Astronomers don’t win because of fears. Around this time, an international team of researchers was surprised to see an enormous ‘stream of stars’ flowing like a river between more than 1,000 galaxies in the well-known Coma cluster, 300 million light-years from Earth.
Stellar streams were already known within our Milky Way and other nearby galaxies, but one flows in the middle of the vacuum of space, between one galaxy and another. At 1.7 million light-years long, the galactic river, known as the ‘Giant Coma Stream’, is the longest ever seen by astronomers. An incredible discovery has just been published’Astronomy & Astrophysics‘.
Got it by accident
The first observations were made with the relatively small 70 cm telescope of astronomer and paper co-author Michael Rich in California. But by focusing on the region with the 4.2-metre William Herschel telescope, taking new images and processing them, astronomers were able to clearly see the stream of stars, a ‘river of light’ ten times the length of our planet. The Milky Way floats in space, among the galaxies, but not associated with anything in particular.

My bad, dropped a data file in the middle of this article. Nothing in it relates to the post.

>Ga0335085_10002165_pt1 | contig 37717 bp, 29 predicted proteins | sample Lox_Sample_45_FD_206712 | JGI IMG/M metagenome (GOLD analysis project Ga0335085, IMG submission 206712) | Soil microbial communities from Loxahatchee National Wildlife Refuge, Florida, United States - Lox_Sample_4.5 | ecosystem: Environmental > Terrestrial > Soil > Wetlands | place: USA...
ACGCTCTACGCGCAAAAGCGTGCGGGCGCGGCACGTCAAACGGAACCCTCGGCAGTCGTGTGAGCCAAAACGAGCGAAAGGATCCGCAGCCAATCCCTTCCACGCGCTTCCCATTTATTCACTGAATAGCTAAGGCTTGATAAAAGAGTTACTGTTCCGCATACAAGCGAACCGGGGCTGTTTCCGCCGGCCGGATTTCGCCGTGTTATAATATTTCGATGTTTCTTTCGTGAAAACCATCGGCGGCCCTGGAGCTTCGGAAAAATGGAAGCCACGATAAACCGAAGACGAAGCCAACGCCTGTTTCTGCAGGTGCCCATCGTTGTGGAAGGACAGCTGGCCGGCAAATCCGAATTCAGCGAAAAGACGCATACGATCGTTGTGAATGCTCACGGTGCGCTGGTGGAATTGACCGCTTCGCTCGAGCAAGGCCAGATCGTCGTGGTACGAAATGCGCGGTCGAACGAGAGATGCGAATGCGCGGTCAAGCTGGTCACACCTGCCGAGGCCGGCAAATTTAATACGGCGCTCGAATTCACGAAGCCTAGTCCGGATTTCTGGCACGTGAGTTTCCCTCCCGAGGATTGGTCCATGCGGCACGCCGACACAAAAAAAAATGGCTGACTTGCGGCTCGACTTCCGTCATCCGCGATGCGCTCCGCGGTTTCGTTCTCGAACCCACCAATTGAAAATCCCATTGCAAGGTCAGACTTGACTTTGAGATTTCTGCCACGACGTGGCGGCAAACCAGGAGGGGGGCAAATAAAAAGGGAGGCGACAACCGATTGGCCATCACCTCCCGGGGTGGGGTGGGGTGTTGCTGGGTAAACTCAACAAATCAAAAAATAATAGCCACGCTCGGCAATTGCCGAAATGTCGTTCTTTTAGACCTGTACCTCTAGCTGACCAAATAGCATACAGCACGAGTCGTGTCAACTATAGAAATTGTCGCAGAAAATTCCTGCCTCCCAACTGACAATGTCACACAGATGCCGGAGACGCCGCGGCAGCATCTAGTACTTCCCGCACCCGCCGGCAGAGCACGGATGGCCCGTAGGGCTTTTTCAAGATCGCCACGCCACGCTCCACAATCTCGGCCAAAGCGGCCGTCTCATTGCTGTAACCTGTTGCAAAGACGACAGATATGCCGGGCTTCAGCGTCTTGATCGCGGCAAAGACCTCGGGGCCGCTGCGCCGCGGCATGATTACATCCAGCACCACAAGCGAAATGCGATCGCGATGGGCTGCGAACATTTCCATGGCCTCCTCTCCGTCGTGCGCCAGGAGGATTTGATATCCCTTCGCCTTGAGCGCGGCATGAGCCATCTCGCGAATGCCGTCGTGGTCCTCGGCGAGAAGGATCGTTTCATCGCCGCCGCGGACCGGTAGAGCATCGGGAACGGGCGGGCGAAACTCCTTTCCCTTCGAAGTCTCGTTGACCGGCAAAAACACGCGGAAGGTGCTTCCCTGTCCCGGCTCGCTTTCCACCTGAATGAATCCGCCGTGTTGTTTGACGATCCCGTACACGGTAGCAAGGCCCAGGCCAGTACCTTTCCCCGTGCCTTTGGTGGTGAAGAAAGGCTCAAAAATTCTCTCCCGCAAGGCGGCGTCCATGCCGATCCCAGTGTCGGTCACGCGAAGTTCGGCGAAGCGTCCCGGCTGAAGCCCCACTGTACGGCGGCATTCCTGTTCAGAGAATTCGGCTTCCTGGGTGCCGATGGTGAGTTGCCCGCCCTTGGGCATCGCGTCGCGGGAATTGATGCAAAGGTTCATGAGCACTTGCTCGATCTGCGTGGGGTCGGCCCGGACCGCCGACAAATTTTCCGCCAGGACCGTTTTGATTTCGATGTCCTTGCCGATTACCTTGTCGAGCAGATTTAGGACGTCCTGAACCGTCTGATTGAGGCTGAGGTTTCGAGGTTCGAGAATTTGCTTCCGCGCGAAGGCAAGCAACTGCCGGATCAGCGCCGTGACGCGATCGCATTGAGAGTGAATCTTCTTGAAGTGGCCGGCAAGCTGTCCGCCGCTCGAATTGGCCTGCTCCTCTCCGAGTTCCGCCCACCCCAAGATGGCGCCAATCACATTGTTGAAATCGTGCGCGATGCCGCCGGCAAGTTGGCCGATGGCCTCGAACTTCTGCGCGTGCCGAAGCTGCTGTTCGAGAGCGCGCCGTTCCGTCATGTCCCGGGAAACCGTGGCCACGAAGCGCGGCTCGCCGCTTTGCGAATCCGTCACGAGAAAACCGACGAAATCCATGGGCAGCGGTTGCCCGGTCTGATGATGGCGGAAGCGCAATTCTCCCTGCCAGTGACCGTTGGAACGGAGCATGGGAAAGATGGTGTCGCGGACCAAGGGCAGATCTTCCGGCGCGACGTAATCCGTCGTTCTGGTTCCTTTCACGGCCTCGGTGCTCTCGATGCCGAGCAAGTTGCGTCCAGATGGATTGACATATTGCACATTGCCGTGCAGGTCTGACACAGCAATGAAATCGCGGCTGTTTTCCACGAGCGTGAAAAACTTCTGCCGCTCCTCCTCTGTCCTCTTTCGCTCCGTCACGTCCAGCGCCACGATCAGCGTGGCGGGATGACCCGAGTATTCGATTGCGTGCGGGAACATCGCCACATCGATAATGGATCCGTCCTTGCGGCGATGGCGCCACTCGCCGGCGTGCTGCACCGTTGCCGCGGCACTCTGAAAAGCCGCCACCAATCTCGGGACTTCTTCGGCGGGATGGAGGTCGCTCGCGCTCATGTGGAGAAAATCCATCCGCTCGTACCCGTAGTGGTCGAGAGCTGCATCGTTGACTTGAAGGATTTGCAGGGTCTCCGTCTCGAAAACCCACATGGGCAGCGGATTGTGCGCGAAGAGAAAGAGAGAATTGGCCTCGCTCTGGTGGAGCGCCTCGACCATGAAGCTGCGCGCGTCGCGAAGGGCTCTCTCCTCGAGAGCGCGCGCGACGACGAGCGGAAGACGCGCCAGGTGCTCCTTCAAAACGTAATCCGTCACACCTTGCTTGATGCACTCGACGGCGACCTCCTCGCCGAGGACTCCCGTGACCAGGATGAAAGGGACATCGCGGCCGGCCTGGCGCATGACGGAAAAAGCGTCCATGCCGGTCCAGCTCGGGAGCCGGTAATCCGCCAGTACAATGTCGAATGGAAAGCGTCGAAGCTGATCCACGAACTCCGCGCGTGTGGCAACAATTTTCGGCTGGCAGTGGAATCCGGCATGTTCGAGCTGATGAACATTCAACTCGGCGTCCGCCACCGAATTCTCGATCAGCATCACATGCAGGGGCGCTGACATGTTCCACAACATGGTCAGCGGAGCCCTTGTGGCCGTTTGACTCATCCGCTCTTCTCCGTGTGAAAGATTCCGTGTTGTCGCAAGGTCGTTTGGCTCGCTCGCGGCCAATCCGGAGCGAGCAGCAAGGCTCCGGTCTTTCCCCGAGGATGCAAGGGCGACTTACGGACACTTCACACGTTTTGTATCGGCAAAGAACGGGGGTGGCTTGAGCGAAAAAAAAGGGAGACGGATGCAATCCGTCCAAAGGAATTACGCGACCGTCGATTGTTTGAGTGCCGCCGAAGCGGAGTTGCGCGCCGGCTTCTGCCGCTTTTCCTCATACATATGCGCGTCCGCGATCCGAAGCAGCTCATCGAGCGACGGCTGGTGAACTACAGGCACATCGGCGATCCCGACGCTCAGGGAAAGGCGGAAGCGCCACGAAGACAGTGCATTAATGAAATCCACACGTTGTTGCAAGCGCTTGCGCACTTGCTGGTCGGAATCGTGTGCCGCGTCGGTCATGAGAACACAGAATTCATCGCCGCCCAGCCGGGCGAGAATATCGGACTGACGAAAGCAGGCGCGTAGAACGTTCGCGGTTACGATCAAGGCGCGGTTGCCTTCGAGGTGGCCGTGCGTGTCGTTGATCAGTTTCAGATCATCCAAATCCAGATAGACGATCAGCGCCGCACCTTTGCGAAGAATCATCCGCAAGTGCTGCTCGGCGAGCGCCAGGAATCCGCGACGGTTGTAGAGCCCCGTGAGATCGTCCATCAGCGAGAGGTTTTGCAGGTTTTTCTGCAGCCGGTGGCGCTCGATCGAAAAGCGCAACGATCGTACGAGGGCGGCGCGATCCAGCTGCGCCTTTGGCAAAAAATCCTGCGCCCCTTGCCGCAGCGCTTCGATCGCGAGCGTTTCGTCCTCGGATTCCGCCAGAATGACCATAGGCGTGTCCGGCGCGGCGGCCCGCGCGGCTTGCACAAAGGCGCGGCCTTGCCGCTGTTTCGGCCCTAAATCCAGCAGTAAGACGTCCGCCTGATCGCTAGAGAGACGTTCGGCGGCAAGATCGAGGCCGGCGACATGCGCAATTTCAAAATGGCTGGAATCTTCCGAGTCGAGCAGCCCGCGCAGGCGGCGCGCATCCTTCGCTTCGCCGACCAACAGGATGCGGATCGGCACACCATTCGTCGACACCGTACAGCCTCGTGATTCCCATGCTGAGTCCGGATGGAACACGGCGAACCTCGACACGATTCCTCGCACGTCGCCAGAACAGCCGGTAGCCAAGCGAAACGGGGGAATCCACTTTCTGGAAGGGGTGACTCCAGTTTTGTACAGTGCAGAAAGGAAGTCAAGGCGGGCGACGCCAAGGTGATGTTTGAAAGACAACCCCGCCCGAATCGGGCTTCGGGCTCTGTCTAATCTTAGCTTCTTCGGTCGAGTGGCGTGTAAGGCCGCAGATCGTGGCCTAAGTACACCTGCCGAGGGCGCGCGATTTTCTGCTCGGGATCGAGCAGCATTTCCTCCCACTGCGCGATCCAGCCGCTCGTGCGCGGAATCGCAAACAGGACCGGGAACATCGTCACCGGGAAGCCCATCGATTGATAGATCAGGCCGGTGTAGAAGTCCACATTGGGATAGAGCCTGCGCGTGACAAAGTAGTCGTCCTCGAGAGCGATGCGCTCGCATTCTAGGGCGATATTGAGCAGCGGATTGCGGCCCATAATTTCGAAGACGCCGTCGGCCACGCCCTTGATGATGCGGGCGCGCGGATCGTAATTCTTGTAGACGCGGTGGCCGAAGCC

“This massive star stream – says the paper’s lead author Javier Roman, from the Universities of Groningen and La Laguna in Tenerife, the Netherlands – crossed our path by chance. “When we saw it, we were studying the halos of stars around large galaxies.”
The discovery is surprising because the giant coma stream is a fragile system in the middle of a hostile environment of galaxies that constantly attract and repel each other. According to another of the study’s authors, Rainer Pelletier, after the unexpected discovery “we were able to simulate such massive flows on the computer. So we hope to find more of them. For example, we can use the future 39-meter ELT (Very Large Telescope) and the Euclid mission recently launched by the European Space Agency to generate data. We’ll see when it starts.”
With these telescopes, Peletier continues, researchers are not only looking for new giant streams of stars, but also approaching the Coma giant stream and trying to figure out how such structure can survive in a gravitationally chaotic environment. Researchers, in fact, do not expect the flow of stars to be maintained for a very long time (a few million years), although each of its last secrets can be extracted.